God grant me the serenity to accept the things I cannot change,
Courage to change the things I can,
And wisdom to know the difference.
~ Reinhold Niebuhr
I had a poster of the Serenity Prayer on my bedroom wall when I was a teenager. I think it was nestled in between my Bruce Springsteen Born in the USA and my Charlie’s Angels posters. Back then I was attracted to the artwork. It was various shades of pink with gold lettering and captured the beginning of a sunset. I bought it at the local Ben Franklin five-and-dime because I thought it was pretty.
I liked it then.
It feels like my survival now.
I designed this mat for myself — and for anyone else who might appreciate having the Serenity Prayer as a part of their yoga practice and intentions.
This past fall we experienced a family crisis that I felt almost certain I wouldn’t survive. If you follow me on social media you probably saw the MISSING CHILD posters that were all over the internet asking for help in finding our 17-year-old daughter.
She was seen walking out of a residential treatment facility and then she was gone.
She didn’t have a phone, money, identification — just the clothes on her back. Not even a winter coat.
I wasn’t thinking too much about the Serenity Prayer in the 48 hours she was missing. I cried a lot. There was nothing working in the rational section of my brain. The only emotion I was experiencing was fear. Bless my friend Margo for sitting with me and encouraging me to give all of my emotions a name. I said what my imagination saw, I articulated what was gripping me from the inside. I let the fear talk, I surrendered to it. She was missing — and in the most painful moments, I had to accept I couldn’t bring her home by wishing and willing it to be so.
We’ve been making progress… and we’ve experienced setbacks. Good days and bad days are to be expected. The real challenge is taking things one day at a time, not getting too far ahead of ourselves, to allow ourselves to be guided by the Serenity Prayer so that we recognize what we can change and accept what we can’t.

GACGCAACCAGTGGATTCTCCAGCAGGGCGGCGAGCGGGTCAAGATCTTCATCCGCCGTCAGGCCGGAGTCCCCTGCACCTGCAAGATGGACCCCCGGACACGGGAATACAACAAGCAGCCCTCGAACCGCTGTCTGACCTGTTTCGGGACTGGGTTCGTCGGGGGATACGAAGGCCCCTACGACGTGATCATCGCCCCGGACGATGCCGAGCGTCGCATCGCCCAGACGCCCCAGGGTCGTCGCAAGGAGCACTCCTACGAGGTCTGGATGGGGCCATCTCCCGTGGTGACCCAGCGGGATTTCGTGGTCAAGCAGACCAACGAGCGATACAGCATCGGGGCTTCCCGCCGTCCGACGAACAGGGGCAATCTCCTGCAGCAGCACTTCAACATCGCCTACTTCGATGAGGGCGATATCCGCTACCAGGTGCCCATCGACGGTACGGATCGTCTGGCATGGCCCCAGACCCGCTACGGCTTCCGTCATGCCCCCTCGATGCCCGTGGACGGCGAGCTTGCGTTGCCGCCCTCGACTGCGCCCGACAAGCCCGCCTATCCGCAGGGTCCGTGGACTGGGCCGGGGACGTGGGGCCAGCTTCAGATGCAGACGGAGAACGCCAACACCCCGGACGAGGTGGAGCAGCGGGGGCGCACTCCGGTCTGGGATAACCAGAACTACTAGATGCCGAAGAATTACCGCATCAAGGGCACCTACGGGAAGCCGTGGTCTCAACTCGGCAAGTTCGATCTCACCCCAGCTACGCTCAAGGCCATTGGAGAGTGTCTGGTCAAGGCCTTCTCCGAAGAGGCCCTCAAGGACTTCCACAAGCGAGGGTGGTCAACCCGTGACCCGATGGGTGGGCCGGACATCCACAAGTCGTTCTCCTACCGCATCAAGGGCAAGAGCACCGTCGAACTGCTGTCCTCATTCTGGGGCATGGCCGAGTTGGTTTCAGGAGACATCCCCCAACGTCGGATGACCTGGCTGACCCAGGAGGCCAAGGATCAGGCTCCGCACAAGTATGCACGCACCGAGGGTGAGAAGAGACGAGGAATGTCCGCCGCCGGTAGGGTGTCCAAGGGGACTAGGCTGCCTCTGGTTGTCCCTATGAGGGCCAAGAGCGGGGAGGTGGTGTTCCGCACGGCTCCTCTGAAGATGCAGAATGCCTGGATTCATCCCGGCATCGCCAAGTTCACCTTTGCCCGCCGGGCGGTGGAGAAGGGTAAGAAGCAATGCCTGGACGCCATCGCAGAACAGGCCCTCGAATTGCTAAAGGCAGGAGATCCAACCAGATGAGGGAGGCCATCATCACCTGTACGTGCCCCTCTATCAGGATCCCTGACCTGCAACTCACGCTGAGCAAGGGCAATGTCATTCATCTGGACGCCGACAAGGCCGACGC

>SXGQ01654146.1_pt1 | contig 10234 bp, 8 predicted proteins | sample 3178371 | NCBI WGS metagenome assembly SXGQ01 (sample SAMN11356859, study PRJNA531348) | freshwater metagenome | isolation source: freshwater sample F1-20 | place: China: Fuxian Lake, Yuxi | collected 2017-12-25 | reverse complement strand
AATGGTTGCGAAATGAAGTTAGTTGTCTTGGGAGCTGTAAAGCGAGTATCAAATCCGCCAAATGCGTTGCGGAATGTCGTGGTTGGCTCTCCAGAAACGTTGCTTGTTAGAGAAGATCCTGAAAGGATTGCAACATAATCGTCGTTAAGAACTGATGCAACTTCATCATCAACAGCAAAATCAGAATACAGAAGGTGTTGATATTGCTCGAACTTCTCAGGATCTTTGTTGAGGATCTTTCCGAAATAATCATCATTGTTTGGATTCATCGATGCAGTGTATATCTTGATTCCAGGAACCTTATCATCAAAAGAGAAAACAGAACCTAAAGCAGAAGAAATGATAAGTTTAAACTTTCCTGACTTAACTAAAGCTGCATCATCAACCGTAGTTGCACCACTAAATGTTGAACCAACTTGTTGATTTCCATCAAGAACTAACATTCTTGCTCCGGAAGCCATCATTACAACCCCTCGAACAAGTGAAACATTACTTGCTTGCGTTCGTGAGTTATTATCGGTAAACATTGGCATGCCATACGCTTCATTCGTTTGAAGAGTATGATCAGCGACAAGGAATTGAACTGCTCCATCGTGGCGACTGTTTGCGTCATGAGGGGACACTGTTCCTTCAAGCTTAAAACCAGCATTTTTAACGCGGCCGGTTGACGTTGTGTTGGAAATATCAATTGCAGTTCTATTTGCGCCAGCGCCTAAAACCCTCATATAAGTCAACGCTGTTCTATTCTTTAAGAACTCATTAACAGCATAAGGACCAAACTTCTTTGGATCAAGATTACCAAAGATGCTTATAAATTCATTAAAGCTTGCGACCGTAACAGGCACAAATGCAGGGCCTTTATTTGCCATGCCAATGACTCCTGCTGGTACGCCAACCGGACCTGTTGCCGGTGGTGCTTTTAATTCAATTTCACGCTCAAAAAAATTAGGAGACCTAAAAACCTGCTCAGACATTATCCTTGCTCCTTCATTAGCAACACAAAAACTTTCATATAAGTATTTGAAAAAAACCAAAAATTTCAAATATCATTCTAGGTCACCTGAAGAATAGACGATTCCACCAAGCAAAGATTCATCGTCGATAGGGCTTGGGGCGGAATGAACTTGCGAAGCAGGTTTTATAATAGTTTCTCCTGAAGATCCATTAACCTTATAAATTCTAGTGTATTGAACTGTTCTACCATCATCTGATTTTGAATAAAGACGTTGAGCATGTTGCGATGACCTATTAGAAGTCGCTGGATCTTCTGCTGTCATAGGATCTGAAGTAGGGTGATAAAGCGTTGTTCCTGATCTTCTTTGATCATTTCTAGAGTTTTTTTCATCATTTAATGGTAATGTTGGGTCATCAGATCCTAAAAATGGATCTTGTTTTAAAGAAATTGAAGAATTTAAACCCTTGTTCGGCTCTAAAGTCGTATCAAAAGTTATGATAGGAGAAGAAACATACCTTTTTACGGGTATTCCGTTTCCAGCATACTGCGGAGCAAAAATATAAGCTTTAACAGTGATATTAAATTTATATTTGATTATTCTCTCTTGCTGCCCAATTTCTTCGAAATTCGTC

Everything most teenagers do is documented, recorded, and discussed. I can’t even imagine what it must feel like to have your every mistake — your every choice you might one day regret on the menu of options for your peers to discuss. I believe history will look back on this era and will not be kind or forgiving. While these are generalizations, this is what I’ve experienced and observed lately — we’ve created a culture of wormholes and spaces to disappear and hide, we live looking down at our phones and not up at the person right across from us, our kids don’t know how to entertain themselves without the assistance of technology. Many have lost their ability to self-soothe, many have lost or never found their ability to find validation from within. We’ve changed the fabric of our society. It’s not real or valuable until someone likes, comments, or shares.
My child was significantly hazed as a member of a sports team. The hazing was captured on film and uploaded to social media. She was told by numerous young people that she should kill herself because of a misunderstanding in a love triangle. She’s had strangers reach out to her offering her money for nude photos. She’s had lewd comments made about her physical appearance. She’s been called all kinds of names by all kinds of people.
My child’s experience, while sad and challenging, isn’t unique — it’s common.
My child is beautiful — inside and out. She’s smart, funny, loyal, passionate. She is a process-oriented deep thinker. She is a varsity athlete, an honor roll student. She has parents who are engaged — who have set limits and boundaries who have provided safety and security.
Addiction doesn’t happen to any one kind of person — it happens to every kind of person in every pocket of our communities.
As a student of yoga, I believe we need to find our way back to Serenity — to listen to the humble and simple words of the Serenity Prayer.
Acceptance is not laziness.
It takes courage to change.
Hardship can be good for you.
Letting go requires courage too.
Happiness is attainable now and in the future.
In the months and weeks since she was found the spectrum of my emotions has been vast.
I’ve been reading Beyond Addiction: How Science and Kindness Help People Change. I believe kindness is my superpower.
I’ve been actively studying the 12 Steps so I can understand what my child is working to learn and absorb.
I’m attending Alanon meetings and working to keep my oxygen mask on before helping others.
Yoga is helping us through this time in our life — just as it has every other time we’ve been challenged to find our way.